A letter sent to Congress reveals that, between 2000 and 2006, one of America's top voting machine companies installed remote-access software in their products that made it possible for them to be manipulated by third parties.
The letter was sent to Sen. Ron Wyden, D-Ore., in April but was only recently obtained by Motherboard. In the letter, Election Systems and Software admitted that it had "provided pcAnywhere remote connection software … to a small number of customers between 2000 and 2006." In those years, ES&S was one of the top voting machine makers in the United States.
As The Verge notes, "pcAnywhere’s security vulnerabilities have been well-documented in the past":
In 2006, hackers stole the source code for pcAnywhere and then stayed quiet until 2012, when a hacker published part of the code online. Symantec, which distributed pcAnywhere, knew vaguely of the theft back in 2006 but only spoke up about it after the code leaked, along with the warning that users should disable or uninstall the software. At the same time, security researchers studied pcAnywhere’s code and found a vulnerability that could let a hacker take control of a whole system and bypass the need to enter a password.
Motherboard also noted that Election Systems and Software had sent a misleading answer to questions about their voting machines when asked for a New York Times story back in February, claiming that "none of the employees … including long-tenured employees, has any knowledge that our voting systems have ever been sold with remote-access software." It also offered this hypothesis as to why the company's answer evolved between February and April:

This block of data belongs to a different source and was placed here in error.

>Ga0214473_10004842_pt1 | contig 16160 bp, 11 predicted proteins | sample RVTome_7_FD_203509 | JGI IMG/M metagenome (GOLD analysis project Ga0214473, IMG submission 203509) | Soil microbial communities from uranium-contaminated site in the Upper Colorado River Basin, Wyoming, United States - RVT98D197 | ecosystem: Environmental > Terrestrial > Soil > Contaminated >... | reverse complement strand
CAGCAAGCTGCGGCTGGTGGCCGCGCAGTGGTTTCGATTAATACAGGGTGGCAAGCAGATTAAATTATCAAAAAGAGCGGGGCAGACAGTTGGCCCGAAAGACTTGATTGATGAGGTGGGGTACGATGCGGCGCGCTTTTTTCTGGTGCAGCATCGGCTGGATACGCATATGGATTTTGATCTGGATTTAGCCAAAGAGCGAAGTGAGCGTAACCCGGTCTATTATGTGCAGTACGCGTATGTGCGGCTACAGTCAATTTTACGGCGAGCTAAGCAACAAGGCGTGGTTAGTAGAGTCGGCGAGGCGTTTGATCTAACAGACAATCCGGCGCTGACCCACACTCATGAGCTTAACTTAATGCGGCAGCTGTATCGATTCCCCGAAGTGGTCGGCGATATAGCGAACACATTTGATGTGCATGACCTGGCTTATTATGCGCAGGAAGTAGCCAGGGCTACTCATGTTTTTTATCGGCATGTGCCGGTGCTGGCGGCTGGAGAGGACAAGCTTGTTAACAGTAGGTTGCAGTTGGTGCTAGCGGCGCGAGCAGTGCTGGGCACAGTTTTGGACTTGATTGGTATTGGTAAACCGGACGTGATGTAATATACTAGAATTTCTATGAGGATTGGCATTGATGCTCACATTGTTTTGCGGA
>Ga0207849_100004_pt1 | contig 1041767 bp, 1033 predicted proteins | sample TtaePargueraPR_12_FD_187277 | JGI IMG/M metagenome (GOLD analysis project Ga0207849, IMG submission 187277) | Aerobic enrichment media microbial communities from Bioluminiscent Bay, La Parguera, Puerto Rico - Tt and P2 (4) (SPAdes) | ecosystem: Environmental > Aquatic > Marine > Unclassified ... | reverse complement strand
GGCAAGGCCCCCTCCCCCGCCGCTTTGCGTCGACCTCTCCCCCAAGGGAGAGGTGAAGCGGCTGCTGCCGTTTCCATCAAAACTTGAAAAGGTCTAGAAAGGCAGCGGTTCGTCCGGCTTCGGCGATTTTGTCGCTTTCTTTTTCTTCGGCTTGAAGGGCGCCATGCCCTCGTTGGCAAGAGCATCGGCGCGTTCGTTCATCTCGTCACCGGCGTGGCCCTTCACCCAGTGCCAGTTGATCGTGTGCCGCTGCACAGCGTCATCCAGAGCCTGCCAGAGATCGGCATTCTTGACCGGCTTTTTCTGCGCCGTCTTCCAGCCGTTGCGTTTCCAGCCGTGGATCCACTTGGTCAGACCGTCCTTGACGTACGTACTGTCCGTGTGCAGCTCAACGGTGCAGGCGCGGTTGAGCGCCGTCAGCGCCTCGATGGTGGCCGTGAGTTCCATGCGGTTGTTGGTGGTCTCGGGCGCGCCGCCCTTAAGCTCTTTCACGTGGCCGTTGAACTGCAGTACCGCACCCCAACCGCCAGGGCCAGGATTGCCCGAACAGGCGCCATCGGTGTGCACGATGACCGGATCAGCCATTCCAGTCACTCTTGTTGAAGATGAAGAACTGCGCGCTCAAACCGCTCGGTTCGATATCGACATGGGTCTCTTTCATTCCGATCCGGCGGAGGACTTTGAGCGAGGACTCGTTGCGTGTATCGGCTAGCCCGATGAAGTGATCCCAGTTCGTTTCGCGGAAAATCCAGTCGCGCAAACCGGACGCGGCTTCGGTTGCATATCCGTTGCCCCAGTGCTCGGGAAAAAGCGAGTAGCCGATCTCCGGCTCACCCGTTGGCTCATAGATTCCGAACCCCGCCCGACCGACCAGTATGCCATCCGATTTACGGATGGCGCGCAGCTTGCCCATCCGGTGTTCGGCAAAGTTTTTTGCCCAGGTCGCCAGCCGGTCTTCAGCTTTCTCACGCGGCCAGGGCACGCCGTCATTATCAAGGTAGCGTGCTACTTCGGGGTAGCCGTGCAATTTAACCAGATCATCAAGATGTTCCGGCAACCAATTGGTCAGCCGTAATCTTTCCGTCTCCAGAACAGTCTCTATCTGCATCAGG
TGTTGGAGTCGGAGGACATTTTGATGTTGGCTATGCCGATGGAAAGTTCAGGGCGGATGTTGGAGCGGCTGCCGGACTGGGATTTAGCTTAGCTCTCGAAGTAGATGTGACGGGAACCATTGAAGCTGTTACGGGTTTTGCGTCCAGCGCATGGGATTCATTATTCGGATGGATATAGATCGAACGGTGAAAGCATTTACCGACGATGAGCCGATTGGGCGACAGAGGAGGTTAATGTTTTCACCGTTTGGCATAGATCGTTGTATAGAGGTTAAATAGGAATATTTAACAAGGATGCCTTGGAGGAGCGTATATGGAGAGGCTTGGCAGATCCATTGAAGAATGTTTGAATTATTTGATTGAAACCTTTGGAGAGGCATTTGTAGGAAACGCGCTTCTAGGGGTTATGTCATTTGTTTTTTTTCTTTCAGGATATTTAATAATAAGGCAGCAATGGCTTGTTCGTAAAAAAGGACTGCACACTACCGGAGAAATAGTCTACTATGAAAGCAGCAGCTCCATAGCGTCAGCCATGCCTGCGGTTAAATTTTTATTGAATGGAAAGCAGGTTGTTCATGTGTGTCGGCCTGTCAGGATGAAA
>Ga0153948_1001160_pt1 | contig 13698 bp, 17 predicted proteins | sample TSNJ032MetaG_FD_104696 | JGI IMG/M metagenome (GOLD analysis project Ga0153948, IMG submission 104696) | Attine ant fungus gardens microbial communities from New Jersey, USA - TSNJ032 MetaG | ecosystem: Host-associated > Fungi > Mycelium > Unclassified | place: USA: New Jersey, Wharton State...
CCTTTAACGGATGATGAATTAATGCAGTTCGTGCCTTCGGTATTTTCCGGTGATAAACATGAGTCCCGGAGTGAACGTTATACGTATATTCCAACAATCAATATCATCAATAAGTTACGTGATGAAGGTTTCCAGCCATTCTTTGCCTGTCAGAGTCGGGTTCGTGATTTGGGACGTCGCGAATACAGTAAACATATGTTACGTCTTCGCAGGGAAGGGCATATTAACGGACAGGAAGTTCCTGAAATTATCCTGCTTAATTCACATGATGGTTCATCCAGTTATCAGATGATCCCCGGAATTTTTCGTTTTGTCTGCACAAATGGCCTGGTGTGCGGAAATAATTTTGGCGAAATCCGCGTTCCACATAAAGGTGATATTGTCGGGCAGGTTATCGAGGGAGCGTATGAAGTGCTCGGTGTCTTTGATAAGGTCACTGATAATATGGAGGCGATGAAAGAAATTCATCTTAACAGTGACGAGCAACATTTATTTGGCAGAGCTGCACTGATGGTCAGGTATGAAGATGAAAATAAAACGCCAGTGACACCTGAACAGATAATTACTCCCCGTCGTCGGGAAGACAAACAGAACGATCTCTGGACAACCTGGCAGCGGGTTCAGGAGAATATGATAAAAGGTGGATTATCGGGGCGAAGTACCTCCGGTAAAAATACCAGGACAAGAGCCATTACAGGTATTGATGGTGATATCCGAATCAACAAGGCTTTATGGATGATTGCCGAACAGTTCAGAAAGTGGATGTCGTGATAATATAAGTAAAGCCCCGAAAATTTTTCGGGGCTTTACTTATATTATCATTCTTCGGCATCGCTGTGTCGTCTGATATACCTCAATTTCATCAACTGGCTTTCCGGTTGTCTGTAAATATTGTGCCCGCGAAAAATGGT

ES&S did not respond on Monday to questions from Motherboard, and it’s not clear why the company changed its response between February and April. Lawmakers, however, have subpoena powers that can compel a company to hand over documents or provide sworn testimony on a matter lawmakers are investigating, and a statement made to lawmakers that is later proven false can have greater consequence for a company than one made to reporters.
In a letter to Rhode Island Secretary of State Nellie Gorbea, ES&S claimed it "discontinued providing pcAnywhere over a decade ago, and no ES&S customer is using it today.”
Kathy Rogers, the company's senior vice president, clarified that “ES&S voting machines across the nation do not have any form of remote access capability. ES&S has never installed remote connection software on any vote tabulation device it has ever delivered to a customer — nor has it ever been possible to do so”:
Between 2000 and 2006, ES&S provided pcAnywhere remote connection software to a small number of customers for technical support purposes on county workstations, but this software was not designed to and did not come in contact with any voting machines.
One irony about this story, of course, is that it has not yet received any attention from President Donald Trump. The president has on a number of occasions complained about voter fraud and even formed a commission to investigate it (which was later disbanded). It would seem that if his grievances were genuine — as opposed to being excuses for him losing the popular vote in the 2016 presidential election or trying to justify repressive legislation like Voter ID laws — he would be focused on such a scandal.